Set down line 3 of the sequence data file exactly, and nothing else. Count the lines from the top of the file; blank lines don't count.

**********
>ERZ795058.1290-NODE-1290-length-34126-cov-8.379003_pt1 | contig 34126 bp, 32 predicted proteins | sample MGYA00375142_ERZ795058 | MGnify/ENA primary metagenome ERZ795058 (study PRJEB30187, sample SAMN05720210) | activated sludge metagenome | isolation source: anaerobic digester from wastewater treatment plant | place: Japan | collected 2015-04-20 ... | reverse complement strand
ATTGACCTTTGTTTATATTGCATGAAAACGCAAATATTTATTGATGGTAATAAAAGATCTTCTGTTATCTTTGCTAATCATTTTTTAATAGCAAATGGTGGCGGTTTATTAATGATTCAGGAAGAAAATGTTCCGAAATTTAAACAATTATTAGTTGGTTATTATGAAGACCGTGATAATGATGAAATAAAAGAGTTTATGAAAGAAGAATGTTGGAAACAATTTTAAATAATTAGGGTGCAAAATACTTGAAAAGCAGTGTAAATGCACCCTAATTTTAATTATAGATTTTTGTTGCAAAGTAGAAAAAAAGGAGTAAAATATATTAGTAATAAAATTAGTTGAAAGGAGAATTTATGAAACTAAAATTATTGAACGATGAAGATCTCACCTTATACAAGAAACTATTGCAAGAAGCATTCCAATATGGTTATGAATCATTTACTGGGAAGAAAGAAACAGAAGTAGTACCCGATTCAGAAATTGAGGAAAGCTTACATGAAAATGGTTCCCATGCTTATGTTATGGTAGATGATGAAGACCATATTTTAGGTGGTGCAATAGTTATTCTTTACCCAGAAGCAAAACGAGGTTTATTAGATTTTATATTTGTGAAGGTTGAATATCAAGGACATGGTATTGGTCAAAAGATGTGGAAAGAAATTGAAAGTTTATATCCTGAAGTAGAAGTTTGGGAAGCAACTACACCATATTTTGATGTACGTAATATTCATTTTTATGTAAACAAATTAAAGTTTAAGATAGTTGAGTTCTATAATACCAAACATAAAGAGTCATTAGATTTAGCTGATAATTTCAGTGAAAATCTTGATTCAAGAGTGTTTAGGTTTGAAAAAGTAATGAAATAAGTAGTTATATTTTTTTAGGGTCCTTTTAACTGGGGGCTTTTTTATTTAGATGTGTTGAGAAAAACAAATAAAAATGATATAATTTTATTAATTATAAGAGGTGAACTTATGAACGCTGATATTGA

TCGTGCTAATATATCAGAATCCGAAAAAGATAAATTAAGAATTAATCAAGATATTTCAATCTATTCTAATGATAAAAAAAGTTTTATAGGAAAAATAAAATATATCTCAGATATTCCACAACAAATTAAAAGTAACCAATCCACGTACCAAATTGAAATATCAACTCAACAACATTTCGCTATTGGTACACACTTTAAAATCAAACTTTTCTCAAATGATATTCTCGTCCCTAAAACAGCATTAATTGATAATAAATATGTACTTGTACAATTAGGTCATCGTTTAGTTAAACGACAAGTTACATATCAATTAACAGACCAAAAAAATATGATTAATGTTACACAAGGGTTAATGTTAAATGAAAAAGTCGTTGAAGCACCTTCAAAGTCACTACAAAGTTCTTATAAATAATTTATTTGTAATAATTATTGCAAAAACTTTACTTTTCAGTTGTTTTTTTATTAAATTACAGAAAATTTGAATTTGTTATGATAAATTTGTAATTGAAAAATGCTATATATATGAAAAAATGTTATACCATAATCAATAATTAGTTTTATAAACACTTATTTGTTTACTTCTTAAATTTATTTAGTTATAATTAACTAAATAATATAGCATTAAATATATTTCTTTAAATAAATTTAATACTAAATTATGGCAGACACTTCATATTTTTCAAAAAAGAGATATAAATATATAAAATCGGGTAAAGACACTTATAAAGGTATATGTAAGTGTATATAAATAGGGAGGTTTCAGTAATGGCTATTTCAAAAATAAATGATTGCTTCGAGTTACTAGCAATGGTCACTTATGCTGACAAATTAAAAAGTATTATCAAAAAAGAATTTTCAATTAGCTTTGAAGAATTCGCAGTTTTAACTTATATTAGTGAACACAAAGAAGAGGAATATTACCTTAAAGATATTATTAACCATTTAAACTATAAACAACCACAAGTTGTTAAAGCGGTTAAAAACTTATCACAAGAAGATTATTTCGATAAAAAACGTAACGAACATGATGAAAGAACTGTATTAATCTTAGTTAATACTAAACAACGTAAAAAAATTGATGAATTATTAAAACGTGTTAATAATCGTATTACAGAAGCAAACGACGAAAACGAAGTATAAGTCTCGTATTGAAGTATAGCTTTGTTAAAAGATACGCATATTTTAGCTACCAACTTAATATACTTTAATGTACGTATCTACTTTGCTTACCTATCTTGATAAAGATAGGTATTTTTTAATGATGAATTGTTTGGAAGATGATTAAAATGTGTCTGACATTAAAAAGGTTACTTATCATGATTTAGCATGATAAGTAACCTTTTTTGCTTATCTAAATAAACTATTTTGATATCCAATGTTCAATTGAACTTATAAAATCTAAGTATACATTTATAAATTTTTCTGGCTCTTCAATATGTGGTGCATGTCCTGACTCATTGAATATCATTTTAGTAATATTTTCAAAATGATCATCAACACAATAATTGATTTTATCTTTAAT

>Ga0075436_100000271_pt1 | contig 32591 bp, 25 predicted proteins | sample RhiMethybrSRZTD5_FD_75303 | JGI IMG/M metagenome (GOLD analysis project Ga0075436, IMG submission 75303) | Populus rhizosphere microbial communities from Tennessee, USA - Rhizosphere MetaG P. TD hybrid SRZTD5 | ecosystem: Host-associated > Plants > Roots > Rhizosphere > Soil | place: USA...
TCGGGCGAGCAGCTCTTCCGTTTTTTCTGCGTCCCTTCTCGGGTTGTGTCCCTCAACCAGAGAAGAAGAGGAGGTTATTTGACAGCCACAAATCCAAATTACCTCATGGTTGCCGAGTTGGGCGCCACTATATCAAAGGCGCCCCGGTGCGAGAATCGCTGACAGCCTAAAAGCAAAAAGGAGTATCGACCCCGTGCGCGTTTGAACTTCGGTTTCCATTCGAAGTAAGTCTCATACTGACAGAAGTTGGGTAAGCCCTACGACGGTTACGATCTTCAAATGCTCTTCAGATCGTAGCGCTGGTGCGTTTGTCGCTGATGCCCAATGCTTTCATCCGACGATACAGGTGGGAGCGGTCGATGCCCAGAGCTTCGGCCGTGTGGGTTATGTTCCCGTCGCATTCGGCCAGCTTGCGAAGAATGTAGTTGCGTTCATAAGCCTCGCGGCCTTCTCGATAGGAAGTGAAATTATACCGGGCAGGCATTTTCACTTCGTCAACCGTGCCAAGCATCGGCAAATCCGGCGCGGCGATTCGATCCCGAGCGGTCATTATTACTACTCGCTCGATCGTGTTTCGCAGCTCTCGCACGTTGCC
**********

TCGTGCTAATATATCAGAATCCGAAAAAGATAAATTAAGAATTAATCAAGATATTTCAATCTATTCTAATGATAAAAAAAGTTTTATAGGAAAAATAAAATATATCTCAGATATTCCACAACAAATTAAAAGTAACCAATCCACGTACCAAATTGAAATATCAACTCAACAACATTTCGCTATTGGTACACACTTTAAAATCAAACTTTTCTCAAATGATATTCTCGTCCCTAAAACAGCATTAATTGATAATAAATATGTACTTGTACAATTAGGTCATCGTTTAGTTAAACGACAAGTTACATATCAATTAACAGACCAAAAAAATATGATTAATGTTACACAAGGGTTAATGTTAAATGAAAAAGTCGTTGAAGCACCTTCAAAGTCACTACAAAGTTCTTATAAATAATTTATTTGTAATAATTATTGCAAAAACTTTACTTTTCAGTTGTTTTTTTATTAAATTACAGAAAATTTGAATTTGTTATGATAAATTTGTAATTGAAAAATGCTATATATATGAAAAAATGTTATACCATAATCAATAATTAGTTTTATAAACACTTATTTGTTTACTTCTTAAATTTATTTAGTTATAATTAACTAAATAATATAGCATTAAATATATTTCTTTAAATAAATTTAATACTAAATTATGGCAGACACTTCATATTTTTCAAAAAAGAGATATAAATATATAAAATCGGGTAAAGACACTTATAAAGGTATATGTAAGTGTATATAAATAGGGAGGTTTCAGTAATGGCTATTTCAAAAATAAATGATTGCTTCGAGTTACTAGCAATGGTCACTTATGCTGACAAATTAAAAAGTATTATCAAAAAAGAATTTTCAATTAGCTTTGAAGAATTCGCAGTTTTAACTTATATTAGTGAACACAAAGAAGAGGAATATTACCTTAAAGATATTATTAACCATTTAAACTATAAACAACCACAAGTTGTTAAAGCGGTTAAAAACTTATCACAAGAAGATTATTTCGATAAAAAACGTAACGAACATGATGAAAGAACTGTATTAATCTTAGTTAATACTAAACAACGTAAAAAAATTGATGAATTATTAAAACGTGTTAATAATCGTATTACAGAAGCAAACGACGAAAACGAAGTATAAGTCTCGTATTGAAGTATAGCTTTGTTAAAAGATACGCATATTTTAGCTACCAACTTAATATACTTTAATGTACGTATCTACTTTGCTTACCTATCTTGATAAAGATAGGTATTTTTTAATGATGAATTGTTTGGAAGATGATTAAAATGTGTCTGACATTAAAAAGGTTACTTATCATGATTTAGCATGATAAGTAACCTTTTTTGCTTATCTAAATAAACTATTTTGATATCCAATGTTCAATTGAACTTATAAAATCTAAGTATACATTTATAAATTTTTCTGGCTCTTCAATATGTGGTGCATGTCCTGACTCATTGAATATCATTTTAGTAATATTTTCAAAATGATCATCAACACAATAATTGATTTTATCTTTAAT